It can be hazardous - especially around sharp objects and open flames.
It's a lot of work but you know, I wouldn't have it any other way. Part of the joy of family holidays is all the preparation: the menu planning; the marketing; the baking and cooking; getting the dinner linens out; washed and ironed. Even vacuuming and dusting the house feels less of a burden.
And, I LOVE the way the house smells. Cinnamon. Ginger. Nutmeg. Cloves.
It smells like Love. You know?
Every year, I delight in making the "old family favorites" and then finding something new that may become a favorite of my family. Two years ago, I found the recipe for Vegetarian Sweet Potato Stuffing from Charlie Trotter's Restaurant in Chicago. It's now a staple on our table - and not just for our vegetarian daughter.
I think I've found this year's entry. It's Caramel Croissant Pudding.
I made a batch of it earlier today. Can I just say, "OMG"? I almost ate the whole thing at one go, even before it properly cooled. It's going to be amazing, served warm with a scoop of vanilla ice cream - because, well, it's a holiday.
I know, I know. There were no croissants at the first Thanksgiving. But, I'm sure there was a kind of bread pudding. And, if there were croissants, the 'bread' would have been croissants. Trust me on this.
Okay, okay. So you want the recipe, right? You got it. Here it is:
The recipe says "serves two" but don't count on that.
Caramel Croissant PuddingIngredients:
2 stale croissants
1/2 cup sugar
2 T water
1/2 cup heavy cream
1/2 cup whole milk
2 T bourbon (or, some vanilla extract)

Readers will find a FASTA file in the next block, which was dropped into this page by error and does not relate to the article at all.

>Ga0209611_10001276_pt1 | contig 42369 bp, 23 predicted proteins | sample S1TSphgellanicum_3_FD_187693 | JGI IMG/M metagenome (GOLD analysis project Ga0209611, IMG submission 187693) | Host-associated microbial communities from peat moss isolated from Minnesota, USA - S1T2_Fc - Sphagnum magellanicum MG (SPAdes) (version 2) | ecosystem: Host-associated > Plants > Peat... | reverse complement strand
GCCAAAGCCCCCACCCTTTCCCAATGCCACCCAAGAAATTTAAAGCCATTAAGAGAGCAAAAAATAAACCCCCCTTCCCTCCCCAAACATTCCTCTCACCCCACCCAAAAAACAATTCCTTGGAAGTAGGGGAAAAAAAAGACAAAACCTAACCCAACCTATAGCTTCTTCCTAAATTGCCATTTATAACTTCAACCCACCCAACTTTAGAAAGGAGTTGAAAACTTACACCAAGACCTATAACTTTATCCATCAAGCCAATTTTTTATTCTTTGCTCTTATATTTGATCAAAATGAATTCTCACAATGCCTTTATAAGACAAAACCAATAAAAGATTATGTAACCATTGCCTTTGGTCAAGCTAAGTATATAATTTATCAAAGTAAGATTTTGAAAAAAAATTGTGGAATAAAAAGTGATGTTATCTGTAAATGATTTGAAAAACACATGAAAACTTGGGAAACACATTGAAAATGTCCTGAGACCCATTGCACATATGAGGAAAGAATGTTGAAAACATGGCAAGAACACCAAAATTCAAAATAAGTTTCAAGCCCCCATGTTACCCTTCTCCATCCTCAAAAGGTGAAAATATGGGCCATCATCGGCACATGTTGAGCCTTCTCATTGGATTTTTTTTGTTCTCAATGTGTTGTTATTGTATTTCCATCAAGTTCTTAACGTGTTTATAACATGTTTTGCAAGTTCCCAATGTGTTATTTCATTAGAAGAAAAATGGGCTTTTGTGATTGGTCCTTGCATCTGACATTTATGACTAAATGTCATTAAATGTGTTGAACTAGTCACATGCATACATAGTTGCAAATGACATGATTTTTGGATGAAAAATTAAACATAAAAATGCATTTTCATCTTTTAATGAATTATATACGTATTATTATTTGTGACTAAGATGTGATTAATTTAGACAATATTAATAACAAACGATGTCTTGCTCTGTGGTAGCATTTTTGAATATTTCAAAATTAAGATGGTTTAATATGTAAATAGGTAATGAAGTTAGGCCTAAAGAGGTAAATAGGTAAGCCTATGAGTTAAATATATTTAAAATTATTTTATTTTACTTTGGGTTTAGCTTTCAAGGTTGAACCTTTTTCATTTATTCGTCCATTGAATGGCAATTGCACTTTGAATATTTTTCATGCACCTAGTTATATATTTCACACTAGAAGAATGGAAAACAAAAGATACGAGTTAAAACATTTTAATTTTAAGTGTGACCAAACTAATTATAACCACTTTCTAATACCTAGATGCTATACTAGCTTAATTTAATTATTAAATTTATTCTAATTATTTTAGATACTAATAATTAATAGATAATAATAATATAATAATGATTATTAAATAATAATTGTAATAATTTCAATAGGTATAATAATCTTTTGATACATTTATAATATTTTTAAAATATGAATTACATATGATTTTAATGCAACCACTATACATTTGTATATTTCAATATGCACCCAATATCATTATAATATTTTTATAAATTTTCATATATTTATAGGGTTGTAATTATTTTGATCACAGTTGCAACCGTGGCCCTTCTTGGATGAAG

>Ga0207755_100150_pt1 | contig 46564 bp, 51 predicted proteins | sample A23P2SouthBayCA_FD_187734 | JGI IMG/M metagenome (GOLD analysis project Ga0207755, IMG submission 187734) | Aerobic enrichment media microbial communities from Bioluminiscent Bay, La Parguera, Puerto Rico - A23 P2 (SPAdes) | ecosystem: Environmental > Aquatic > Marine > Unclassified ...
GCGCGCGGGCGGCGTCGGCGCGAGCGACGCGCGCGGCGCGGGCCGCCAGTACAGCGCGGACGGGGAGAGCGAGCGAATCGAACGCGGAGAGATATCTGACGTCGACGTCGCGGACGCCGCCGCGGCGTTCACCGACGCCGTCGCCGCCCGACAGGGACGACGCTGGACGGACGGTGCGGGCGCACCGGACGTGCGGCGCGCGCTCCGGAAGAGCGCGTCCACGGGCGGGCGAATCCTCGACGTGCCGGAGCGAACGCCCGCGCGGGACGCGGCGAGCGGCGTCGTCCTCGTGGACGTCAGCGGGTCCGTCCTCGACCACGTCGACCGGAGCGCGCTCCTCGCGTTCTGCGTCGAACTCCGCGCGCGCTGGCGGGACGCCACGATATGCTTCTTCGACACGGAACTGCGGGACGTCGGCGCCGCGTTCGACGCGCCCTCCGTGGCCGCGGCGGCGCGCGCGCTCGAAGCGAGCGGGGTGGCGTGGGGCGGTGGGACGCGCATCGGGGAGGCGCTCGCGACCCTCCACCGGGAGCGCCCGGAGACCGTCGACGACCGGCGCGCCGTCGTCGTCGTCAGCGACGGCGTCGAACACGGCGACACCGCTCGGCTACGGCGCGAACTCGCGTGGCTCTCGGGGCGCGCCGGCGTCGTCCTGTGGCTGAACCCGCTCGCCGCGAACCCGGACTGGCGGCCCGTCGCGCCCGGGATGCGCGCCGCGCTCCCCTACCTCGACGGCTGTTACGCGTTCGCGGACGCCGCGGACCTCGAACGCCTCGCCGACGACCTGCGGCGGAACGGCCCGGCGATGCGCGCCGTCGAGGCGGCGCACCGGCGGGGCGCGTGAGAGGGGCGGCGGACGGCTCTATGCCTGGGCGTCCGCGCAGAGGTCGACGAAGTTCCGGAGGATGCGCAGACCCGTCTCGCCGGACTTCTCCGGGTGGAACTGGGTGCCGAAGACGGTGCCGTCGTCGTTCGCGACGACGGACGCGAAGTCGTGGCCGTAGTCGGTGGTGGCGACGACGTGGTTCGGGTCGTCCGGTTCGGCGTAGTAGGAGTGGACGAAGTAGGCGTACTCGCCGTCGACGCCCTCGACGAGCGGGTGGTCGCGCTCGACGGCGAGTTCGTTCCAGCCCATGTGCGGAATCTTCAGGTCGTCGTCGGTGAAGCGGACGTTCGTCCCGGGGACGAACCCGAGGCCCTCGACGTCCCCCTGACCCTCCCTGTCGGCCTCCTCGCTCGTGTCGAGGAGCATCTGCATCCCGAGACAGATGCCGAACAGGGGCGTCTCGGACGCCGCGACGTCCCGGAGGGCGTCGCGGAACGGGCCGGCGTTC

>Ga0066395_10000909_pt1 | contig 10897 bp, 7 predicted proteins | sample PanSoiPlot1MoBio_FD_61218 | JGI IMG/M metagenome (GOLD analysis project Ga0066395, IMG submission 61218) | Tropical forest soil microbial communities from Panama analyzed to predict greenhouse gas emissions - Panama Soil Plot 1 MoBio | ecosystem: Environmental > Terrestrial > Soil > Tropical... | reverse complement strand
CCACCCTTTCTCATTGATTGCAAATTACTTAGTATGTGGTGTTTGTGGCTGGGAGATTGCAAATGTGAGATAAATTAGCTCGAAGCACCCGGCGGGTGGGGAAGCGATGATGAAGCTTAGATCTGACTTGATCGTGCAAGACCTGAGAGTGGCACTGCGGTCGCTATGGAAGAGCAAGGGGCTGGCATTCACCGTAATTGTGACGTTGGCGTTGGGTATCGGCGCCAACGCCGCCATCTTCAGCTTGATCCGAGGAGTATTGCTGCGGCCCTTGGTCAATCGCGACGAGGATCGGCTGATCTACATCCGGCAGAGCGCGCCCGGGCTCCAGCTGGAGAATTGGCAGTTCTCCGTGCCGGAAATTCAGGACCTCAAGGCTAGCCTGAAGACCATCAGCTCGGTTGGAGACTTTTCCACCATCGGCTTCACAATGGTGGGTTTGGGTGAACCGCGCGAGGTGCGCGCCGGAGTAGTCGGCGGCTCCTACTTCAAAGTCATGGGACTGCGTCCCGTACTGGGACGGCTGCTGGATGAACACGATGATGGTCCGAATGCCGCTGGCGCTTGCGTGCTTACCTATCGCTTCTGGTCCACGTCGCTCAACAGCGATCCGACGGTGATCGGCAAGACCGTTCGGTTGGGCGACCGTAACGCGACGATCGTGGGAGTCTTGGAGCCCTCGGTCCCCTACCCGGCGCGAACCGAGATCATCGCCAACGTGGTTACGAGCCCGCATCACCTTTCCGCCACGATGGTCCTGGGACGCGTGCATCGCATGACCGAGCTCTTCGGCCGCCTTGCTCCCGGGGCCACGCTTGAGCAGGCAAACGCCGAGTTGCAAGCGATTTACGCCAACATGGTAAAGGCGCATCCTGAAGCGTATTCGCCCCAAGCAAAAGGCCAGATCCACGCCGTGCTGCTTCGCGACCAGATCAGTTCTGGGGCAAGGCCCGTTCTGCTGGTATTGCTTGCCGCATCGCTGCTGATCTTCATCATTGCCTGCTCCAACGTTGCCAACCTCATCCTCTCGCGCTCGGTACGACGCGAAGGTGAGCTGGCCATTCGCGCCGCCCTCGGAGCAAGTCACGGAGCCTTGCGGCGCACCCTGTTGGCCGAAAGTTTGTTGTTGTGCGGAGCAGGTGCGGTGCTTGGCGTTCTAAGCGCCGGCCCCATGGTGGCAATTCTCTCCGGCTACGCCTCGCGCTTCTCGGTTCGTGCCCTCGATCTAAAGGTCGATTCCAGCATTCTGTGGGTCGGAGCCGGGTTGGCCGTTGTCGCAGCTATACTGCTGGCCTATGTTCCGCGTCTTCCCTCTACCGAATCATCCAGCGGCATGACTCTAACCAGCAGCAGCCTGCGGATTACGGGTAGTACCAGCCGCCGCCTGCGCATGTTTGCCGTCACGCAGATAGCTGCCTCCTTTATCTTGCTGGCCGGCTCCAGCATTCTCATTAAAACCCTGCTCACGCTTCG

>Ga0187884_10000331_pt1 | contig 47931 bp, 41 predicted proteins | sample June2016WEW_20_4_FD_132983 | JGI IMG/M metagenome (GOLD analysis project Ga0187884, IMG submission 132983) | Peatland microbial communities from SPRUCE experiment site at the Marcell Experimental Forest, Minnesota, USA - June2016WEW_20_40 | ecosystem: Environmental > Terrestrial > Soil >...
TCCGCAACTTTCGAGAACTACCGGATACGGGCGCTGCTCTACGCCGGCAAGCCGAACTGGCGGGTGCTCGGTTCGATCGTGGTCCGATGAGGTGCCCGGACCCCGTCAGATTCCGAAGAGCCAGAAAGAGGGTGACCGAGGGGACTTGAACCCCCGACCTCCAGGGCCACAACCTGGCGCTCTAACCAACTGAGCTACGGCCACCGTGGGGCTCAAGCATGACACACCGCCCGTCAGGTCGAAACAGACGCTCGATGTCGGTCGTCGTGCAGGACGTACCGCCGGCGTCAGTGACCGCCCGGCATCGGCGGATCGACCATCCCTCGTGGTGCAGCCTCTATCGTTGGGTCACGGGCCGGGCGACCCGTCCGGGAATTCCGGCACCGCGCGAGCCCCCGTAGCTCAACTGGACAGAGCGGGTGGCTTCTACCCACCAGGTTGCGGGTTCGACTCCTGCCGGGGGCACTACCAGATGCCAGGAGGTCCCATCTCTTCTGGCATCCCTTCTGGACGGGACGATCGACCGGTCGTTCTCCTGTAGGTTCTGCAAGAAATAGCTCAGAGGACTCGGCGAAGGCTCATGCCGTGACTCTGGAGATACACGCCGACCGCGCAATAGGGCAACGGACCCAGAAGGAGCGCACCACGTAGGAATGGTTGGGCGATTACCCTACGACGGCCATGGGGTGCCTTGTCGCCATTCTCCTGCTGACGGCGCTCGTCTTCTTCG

2 large eggs, beaten.
1. Heat the oven to 350.Yes, I bake like this every year. Just ask my family. This year is a bit different, however. This year I'm on Sabbatical, so there's no trying to write a sermon and dashing out to make pastoral calls, doing emergency crisis intervention with a family in need who "just happens to drop by the office" at 3 PM Thanksgiving Eve - all the while trying to keep the office and staff running while attempting to get everything done.
2. Tear croissants into pieces and place them into a small gratin dish that holds about two cups
3. Combine sugar and water in a saucepan and swirl around to help dissolve the sugar before placing the saucepan on a burner over medium to high heat.
4. Caramelize the mixture by letting it boil for 3 - 5 minutes or until it turns a deep amber color. (If you haven't caramelized sugar before, know that it will foam and then become hard and lumpy. Don't panic. It will then melt and, as you break up the clumps, begin to liquefy before it begins to turn brown.)
5. Reduce the heat to low, add the cream and, while whisking, add the milk and bourbon. Any solid toffee that forms in the pan will dissolve easily if you keep whisking over low heat. Take the pan off the heat and, still whisking, add the beaten eggs until it forms a custard. (It will be a bit thin, which is okay.)
6. Pour the custard over the croissants, and - if the croissants are extremely stale (never in my house) - let the pudding stand for 10 minutes to steep.
7. Bake for 20 minutes. Serve.
Note: I think I might experiment by adding some walnuts next time. I can also report that it tastes yummy cold and served with a dollop of whipped cream.
This year, the focus is on the family, to coin a phrase. The stress level is much, much lower, which simply intensifies the joy of preparation.
I am so deeply grateful for this time, for my friends and family, for my health, for our wonderful, wee cozy cottage on the Bay, and for furry, four-legged critters who love unconditionally.
Oops! It's back to the market for me. I make lists and lists of things, but there always seems to be one or two more things I've forgotten - or thought I had enough of on the pantry shelf.
Off I go, then.
It's all good. It's all fun. I can't wait for Thursday!